Albert Pike

Albert Pike
Albert Pike - Brady-Handy.jpg
Pike in Masonic regalia by Mathew Brady
Associate Justice of the Arkansas Supreme Court
In office
June 8, 1864 – May 26, 1865
Nominated byHarris Flanagin
Preceded byHulbert F. Fairchild
Succeeded byC. A. Harper
Personal details
Born(1809-12-29)December 29, 1809
Boston, Massachusetts, U.S.
DiedApril 2, 1891(1891-04-02) (aged 81)
Charleston, South Carolina, U.S.
Resting placeOak Hill Cemetery, Washington, D.C., U.S.
38°54′45.9″N 77°03′21.4″W / 38.912750°N 77.055944°W / 38.912750; -77.055944
Military service
Years of service
  • Capt. Pike's Company, Mounted Regiment of Arkansas Infantry (1846-47)
  • District of Indian Territory (1861-62)
Battles/warsMexican–American War

American Civil War

Albert Pike (December 29, 1809 – April 2, 1891) was an American author, poet, orator, editor, lawyer, jurist, and prominent member of the Freemasons. Pike was a senior officer of the Confederate States Army who commanded the District of Indian Territory in the Trans-Mississippi Theater of the American Civil War. He then served as an associate justice of the confederate Arkansas Supreme Court from 1864 until the surrender of the Trans-Mississippi Department of the Confederacy in May 1865.

Early life and education

Albert Pike was born in Boston, Massachusetts, on December 29, 1809, the son of Benjamin and Sarah (Andrews) Pike, and spent his childhood in Byfield and Newburyport, Massachusetts. His colonial ancestors settled the area in 1635,[1] and included John Pike (1613–1688/1689), the founder of Woodbridge, New Jersey.[2] He attended school in Newburyport and Framingham until he was 15. In August 1825, he passed entrance exams at Harvard University, though when the college requested payment of tuition fees for the first two years, he chose not to attend. He began a program of self-education, later becoming a schoolteacher in Gloucester, North Bedford, Fairhaven and Newburyport.[3]

Pike was an imposing figure; 6 feet (1.83 m) tall and 300 pounds (140 kg) with hair that reached his shoulders and a long beard.[4][5] In 1831, he left Massachusetts to travel west, first stopping in Nashville, Tennessee, and later moving to St. Louis, Missouri.

There he joined a hunting and trading expedition to Taos, New Mexico.[1] En route his horse broke and ran, forcing Pike to walk the remaining 500 miles (800 km) to Taos. After this, he joined a trapping expedition to the Llano Estacado in New Mexico and Texas. Trapping was minimal and, after traveling about 1,300 miles (2,100 km), half of it on foot, he finally arrived at Fort Smith, Arkansas.[5]


Pike, about 1850.

Settling in Arkansas in 1833, Pike taught in a school and wrote a series of articles for the Little Rock Arkansas Advocate under the pen name of "Casca."[6] The articles were sufficiently well received for him to be asked to join the newspaper's staff. Under Pike's administration, the Advocate promoted the viewpoint of the Whig Party in a politically volatile and divided Arkansas in December 1832.[6] After marrying Mary Ann Hamilton in 1834, he purchased the newspaper.[7]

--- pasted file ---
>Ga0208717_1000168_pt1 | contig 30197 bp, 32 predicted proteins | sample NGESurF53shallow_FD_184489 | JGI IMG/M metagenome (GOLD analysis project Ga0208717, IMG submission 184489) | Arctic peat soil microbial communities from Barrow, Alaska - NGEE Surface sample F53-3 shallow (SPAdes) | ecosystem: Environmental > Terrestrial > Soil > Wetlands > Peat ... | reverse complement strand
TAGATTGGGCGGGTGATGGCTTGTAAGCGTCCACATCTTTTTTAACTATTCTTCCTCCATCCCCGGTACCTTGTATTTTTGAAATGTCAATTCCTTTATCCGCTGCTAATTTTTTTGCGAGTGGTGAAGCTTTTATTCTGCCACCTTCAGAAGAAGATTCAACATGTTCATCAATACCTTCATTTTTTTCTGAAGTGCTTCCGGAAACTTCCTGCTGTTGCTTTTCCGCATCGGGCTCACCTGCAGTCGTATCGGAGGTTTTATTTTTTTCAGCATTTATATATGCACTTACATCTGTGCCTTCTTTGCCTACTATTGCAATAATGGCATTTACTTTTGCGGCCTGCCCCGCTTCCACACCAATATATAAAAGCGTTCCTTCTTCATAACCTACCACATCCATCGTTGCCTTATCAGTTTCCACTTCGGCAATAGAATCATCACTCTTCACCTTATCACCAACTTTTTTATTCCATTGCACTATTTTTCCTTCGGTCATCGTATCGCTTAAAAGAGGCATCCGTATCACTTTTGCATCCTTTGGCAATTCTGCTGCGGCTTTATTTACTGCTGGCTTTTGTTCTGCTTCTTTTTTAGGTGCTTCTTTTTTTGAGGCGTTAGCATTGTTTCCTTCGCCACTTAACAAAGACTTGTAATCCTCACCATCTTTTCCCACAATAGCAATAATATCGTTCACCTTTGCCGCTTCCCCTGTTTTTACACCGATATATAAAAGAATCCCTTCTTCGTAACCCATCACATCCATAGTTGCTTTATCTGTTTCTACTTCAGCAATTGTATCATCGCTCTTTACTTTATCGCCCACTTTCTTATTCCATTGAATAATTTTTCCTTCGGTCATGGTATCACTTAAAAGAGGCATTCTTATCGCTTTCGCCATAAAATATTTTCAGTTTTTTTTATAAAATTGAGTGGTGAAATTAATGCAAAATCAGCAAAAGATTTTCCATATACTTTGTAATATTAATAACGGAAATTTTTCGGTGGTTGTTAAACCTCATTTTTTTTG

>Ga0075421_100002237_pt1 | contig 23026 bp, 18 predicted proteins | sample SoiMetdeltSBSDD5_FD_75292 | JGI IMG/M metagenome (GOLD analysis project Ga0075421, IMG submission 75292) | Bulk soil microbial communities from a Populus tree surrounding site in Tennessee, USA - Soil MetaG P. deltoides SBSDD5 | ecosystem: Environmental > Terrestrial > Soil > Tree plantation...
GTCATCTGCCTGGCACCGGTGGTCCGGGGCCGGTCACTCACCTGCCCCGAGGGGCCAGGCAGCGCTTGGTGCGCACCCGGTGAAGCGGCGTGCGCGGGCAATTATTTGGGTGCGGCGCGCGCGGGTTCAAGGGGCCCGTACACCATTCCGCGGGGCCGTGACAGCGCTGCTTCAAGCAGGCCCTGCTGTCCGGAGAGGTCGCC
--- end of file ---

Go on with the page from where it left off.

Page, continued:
He was the first reporter for the Arkansas Supreme Court. He wrote a book (published anonymously), titled The Arkansas Form Book, which was a guidebook for lawyers.[6] Pike began to study law and was admitted to the bar in 1837, selling the Advocate the same year. He proved to be a highly effective lawyer, representing clients in courts at every level, which continued after he received permission to practice before the United States Supreme Court in 1849.[6]

He also made several contacts among the Native American tribes in the area. He specialized in claims on behalf of Native Americans against the federal government.[4] In 1852, he represented Creek Nation before the Supreme Court in a claim regarding ceded tribal land. In 1854 he advocated for the Choctaw and Chickasaw, although compensation later awarded to the tribes in 1856 and 1857 was insufficient.[7] These relationships were to influence the course of his Civil War service.

He also began a campaign of newspaper essays urging support for the construction of a transcontinental railroad extending from New Orleans to the Pacific coast, moving to New Orleans in 1853 and preparing to pass the state bar in furtherance of his campaign, and was ultimately able to secure a charter from the Louisiana State Legislature for a project, following which he returned to Little Rock in 1857.[6]

He joined the anti-Catholic Know Nothing Party at its founding,[6] and, in the summer of 1854, helped introduce the party in Arkansas.[8] He attended the national convention in 1856, but walked out when it failed to adopt a pro-slavery platform.[6] In the lead-up to the Civil War, Pike signed a pamphlet which proposed expelling all free African Americans from Arkansas. It said that the "evil is the existence among us of a class of free colored persons".[9]

Additionally, Pike wrote on several legal subjects. He also continued writing poetry, a hobby he had begun in his youth in Massachusetts. His poems were highly regarded in his day, but are now mostly forgotten. Several volumes of his works were privately published posthumously by his daughter. In 1859, he received an honorary Master of Arts degree from Harvard.[10]